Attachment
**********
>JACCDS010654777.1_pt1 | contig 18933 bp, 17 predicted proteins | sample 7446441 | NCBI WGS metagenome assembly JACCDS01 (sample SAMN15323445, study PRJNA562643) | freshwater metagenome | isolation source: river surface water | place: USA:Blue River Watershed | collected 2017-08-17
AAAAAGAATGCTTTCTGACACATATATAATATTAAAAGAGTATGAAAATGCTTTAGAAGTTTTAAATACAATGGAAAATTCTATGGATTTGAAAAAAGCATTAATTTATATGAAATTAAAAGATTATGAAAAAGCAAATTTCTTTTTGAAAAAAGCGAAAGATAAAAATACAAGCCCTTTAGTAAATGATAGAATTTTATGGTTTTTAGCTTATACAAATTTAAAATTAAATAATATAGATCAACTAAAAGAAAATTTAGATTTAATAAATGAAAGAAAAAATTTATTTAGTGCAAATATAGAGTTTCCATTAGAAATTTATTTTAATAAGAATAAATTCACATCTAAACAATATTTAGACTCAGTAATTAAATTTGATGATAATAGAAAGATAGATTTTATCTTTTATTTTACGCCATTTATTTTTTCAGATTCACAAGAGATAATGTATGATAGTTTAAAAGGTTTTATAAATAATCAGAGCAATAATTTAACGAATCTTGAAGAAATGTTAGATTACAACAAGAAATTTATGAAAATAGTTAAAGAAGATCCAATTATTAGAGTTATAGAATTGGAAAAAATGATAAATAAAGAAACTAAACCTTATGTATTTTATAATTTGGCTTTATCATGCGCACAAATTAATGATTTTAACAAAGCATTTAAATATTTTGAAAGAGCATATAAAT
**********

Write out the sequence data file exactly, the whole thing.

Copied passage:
>JACCDS010654777.1_pt1 | contig 18933 bp, 17 predicted proteins | sample 7446441 | NCBI WGS metagenome assembly JACCDS01 (sample SAMN15323445, study PRJNA562643) | freshwater metagenome | isolation source: river surface water | place: USA:Blue River Watershed | collected 2017-08-17
AAAAAGAATGCTTTCTGACACATATATAATATTAAAAGAGTATGAAAATGCTTTAGAAGTTTTAAATACAATGGAAAATTCTATGGATTTGAAAAAAGCATTAATTTATATGAAATTAAAAGATTATGAAAAAGCAAATTTCTTTTTGAAAAAAGCGAAAGATAAAAATACAAGCCCTTTAGTAAATGATAGAATTTTATGGTTTTTAGCTTATACAAATTTAAAATTAAATAATATAGATCAACTAAAAGAAAATTTAGATTTAATAAATGAAAGAAAAAATTTATTTAGTGCAAATATAGAGTTTCCATTAGAAATTTATTTTAATAAGAATAAATTCACATCTAAACAATATTTAGACTCAGTAATTAAATTTGATGATAATAGAAAGATAGATTTTATCTTTTATTTTACGCCATTTATTTTTTCAGATTCACAAGAGATAATGTATGATAGTTTAAAAGGTTTTATAAATAATCAGAGCAATAATTTAACGAATCTTGAAGAAATGTTAGATTACAACAAGAAATTTATGAAAATAGTTAAAGAAGATCCAATTATTAGAGTTATAGAATTGGAAAAAATGATAAATAAAGAAACTAAACCTTATGTATTTTATAATTTGGCTTTATCATGCGCACAAATTAATGATTTTAACAAAGCATTTAAATATTTTGAAAGAGCATATAAAT